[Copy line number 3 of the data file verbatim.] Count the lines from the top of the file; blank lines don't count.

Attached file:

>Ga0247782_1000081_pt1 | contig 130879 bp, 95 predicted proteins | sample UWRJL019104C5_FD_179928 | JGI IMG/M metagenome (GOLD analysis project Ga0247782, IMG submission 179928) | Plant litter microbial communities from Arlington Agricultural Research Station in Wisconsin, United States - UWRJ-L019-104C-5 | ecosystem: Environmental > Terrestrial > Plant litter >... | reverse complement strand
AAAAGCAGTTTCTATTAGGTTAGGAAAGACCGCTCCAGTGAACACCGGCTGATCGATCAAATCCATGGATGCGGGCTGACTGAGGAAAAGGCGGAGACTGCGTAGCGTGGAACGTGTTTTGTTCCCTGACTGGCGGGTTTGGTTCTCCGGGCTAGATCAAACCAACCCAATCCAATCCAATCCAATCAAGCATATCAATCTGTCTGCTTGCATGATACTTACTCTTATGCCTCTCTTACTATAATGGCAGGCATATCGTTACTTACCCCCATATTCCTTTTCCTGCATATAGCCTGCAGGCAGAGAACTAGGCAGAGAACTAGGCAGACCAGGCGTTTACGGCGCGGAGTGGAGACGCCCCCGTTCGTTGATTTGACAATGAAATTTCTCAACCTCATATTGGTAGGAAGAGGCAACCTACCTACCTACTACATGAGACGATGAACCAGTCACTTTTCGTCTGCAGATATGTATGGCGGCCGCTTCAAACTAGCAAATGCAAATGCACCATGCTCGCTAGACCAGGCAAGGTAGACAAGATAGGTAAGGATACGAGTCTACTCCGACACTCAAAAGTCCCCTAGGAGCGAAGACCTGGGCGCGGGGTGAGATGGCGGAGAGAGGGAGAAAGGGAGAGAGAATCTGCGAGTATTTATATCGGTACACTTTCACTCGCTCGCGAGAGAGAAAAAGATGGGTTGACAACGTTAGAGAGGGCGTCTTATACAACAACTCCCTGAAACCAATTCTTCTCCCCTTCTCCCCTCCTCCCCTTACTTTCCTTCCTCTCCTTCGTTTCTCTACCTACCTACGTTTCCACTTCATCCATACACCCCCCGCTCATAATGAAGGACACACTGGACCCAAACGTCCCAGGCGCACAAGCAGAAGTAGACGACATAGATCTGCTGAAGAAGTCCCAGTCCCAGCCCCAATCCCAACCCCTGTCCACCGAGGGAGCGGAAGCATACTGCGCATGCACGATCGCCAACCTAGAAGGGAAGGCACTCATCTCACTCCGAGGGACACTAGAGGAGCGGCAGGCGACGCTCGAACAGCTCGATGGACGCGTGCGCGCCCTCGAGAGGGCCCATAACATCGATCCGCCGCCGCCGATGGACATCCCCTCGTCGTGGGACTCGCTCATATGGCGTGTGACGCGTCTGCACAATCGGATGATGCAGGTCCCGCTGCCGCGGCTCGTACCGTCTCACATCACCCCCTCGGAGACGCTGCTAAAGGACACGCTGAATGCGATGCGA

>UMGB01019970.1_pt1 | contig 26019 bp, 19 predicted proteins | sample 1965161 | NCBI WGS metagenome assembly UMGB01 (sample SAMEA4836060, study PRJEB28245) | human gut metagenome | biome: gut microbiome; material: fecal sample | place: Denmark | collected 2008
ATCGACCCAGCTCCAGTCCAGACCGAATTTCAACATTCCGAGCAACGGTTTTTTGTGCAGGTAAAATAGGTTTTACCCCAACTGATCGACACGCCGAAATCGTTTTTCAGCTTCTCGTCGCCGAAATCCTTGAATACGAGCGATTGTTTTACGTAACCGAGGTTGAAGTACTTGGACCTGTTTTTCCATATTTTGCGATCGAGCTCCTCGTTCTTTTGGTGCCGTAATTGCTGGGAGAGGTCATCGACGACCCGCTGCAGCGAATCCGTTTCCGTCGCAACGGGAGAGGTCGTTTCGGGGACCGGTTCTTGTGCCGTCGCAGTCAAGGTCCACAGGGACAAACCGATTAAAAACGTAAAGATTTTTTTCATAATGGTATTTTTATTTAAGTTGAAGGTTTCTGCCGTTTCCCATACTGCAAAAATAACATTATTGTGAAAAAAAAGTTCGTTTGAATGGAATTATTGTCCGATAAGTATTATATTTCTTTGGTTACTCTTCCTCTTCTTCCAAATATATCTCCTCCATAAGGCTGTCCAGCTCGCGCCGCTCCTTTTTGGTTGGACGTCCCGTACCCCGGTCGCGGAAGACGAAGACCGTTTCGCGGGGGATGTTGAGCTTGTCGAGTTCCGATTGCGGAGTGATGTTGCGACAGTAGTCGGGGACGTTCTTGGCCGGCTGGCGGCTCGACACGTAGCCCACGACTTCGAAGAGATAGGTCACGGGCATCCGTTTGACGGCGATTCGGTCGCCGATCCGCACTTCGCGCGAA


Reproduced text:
>UMGB01019970.1_pt1 | contig 26019 bp, 19 predicted proteins | sample 1965161 | NCBI WGS metagenome assembly UMGB01 (sample SAMEA4836060, study PRJEB28245) | human gut metagenome | biome: gut microbiome; material: fecal sample | place: Denmark | collected 2008